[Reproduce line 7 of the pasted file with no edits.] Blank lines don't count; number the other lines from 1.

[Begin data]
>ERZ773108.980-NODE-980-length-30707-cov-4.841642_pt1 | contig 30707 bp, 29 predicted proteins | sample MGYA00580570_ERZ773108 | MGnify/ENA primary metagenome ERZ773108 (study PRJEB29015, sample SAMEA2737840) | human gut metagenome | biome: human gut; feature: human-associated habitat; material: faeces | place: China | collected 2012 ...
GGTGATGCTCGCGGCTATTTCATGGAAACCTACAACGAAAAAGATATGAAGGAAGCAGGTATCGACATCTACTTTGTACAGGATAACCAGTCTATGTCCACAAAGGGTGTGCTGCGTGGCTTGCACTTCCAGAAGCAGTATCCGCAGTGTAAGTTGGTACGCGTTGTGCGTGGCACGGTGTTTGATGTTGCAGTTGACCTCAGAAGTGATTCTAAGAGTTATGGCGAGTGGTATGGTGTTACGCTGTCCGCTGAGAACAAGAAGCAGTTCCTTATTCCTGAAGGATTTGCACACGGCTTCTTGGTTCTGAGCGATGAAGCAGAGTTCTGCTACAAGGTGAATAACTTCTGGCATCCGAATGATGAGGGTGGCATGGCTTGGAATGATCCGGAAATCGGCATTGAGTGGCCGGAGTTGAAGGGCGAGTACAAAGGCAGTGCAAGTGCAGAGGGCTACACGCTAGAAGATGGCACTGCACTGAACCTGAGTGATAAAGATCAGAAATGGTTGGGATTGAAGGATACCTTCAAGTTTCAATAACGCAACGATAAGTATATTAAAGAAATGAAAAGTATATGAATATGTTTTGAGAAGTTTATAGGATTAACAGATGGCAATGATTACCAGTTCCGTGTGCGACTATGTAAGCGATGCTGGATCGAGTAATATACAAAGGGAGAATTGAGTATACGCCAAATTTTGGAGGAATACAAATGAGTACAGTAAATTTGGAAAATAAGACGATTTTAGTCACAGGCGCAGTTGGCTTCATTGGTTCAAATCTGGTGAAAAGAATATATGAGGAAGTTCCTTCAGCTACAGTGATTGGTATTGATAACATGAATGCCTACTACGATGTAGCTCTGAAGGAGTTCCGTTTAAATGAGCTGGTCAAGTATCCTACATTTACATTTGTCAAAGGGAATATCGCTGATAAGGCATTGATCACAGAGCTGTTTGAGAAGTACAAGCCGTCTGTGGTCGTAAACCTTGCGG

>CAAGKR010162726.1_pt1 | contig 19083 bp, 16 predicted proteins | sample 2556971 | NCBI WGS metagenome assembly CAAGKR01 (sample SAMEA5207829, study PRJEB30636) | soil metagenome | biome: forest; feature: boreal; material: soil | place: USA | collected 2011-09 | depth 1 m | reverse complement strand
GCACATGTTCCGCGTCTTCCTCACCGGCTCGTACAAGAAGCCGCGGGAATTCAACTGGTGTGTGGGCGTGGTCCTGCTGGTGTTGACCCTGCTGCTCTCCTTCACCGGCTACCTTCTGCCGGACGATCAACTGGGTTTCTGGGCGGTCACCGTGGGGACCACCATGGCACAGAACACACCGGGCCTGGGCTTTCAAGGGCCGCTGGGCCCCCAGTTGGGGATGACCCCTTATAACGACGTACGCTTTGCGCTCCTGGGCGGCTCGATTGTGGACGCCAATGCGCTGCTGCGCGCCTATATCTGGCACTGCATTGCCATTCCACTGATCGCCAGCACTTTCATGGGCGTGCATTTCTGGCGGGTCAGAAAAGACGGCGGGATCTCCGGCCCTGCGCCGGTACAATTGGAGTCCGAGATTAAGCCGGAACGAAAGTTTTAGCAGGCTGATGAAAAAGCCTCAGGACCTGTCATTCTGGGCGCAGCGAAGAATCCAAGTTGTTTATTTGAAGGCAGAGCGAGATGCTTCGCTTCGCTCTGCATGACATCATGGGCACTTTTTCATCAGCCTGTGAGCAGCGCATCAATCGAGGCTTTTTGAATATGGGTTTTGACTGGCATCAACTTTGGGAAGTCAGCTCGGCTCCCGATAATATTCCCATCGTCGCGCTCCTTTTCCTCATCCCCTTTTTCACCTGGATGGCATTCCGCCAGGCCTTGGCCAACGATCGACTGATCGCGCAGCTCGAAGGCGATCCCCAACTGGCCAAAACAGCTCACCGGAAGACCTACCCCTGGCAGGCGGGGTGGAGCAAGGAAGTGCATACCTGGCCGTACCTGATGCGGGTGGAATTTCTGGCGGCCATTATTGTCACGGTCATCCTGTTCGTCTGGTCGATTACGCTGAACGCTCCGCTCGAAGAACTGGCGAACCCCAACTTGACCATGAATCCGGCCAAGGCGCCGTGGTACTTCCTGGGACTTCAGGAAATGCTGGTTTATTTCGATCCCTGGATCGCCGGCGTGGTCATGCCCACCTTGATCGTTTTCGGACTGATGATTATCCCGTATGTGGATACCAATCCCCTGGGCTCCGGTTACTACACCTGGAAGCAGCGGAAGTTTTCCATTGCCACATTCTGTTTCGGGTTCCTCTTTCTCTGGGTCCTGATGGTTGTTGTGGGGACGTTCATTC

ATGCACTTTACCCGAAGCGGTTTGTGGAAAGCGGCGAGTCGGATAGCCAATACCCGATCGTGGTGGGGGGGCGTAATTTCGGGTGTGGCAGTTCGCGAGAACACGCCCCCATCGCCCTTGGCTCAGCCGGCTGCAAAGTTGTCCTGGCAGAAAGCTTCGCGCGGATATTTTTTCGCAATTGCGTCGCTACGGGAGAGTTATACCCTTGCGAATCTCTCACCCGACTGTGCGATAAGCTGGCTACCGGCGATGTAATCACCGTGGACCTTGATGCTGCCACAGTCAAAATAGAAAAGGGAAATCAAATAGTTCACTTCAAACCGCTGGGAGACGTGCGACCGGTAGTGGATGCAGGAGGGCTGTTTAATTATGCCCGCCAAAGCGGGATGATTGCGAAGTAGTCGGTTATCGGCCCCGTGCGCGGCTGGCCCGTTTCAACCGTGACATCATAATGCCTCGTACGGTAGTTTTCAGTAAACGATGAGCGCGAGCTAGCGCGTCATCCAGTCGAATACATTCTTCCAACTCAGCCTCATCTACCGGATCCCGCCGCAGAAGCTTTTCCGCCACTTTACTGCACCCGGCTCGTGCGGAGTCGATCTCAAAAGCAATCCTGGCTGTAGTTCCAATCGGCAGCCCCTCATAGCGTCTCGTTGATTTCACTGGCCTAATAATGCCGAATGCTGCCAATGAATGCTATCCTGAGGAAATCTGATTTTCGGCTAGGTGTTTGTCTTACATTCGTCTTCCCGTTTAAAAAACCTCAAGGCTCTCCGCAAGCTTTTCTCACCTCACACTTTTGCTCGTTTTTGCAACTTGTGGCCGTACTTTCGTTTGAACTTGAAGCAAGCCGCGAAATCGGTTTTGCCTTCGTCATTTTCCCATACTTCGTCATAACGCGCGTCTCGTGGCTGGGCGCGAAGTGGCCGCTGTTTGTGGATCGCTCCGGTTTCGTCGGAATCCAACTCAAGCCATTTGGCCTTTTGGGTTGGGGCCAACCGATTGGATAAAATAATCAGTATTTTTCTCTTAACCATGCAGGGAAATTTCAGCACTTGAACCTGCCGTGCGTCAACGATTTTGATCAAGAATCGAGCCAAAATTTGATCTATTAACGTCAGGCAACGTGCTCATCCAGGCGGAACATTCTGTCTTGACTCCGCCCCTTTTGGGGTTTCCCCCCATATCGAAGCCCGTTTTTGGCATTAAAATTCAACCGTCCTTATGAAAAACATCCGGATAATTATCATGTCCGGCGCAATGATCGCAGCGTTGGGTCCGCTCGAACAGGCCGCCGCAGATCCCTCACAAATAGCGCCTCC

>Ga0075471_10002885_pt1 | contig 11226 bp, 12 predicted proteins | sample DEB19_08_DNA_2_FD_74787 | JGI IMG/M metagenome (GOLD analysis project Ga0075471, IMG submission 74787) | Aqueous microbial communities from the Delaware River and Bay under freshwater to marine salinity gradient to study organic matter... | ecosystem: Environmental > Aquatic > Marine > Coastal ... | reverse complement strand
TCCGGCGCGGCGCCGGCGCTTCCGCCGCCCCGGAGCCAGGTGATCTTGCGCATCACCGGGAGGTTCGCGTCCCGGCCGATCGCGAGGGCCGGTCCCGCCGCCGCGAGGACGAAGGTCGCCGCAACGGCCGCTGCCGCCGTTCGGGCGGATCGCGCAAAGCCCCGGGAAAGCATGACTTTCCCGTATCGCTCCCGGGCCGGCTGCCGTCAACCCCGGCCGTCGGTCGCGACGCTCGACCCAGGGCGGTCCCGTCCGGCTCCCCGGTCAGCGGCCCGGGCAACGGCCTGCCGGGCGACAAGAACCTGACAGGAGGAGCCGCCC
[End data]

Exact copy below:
TCCGGCGCGGCGCCGGCGCTTCCGCCGCCCCGGAGCCAGGTGATCTTGCGCATCACCGGGAGGTTCGCGTCCCGGCCGATCGCGAGGGCCGGTCCCGCCGCCGCGAGGACGAAGGTCGCCGCAACGGCCGCTGCCGCCGTTCGGGCGGATCGCGCAAAGCCCCGGGAAAGCATGACTTTCCCGTATCGCTCCCGGGCCGGCTGCCGTCAACCCCGGCCGTCGGTCGCGACGCTCGACCCAGGGCGGTCCCGTCCGGCTCCCCGGTCAGCGGCCCGGGCAACGGCCTGCCGGGCGACAAGAACCTGACAGGAGGAGCCGCCC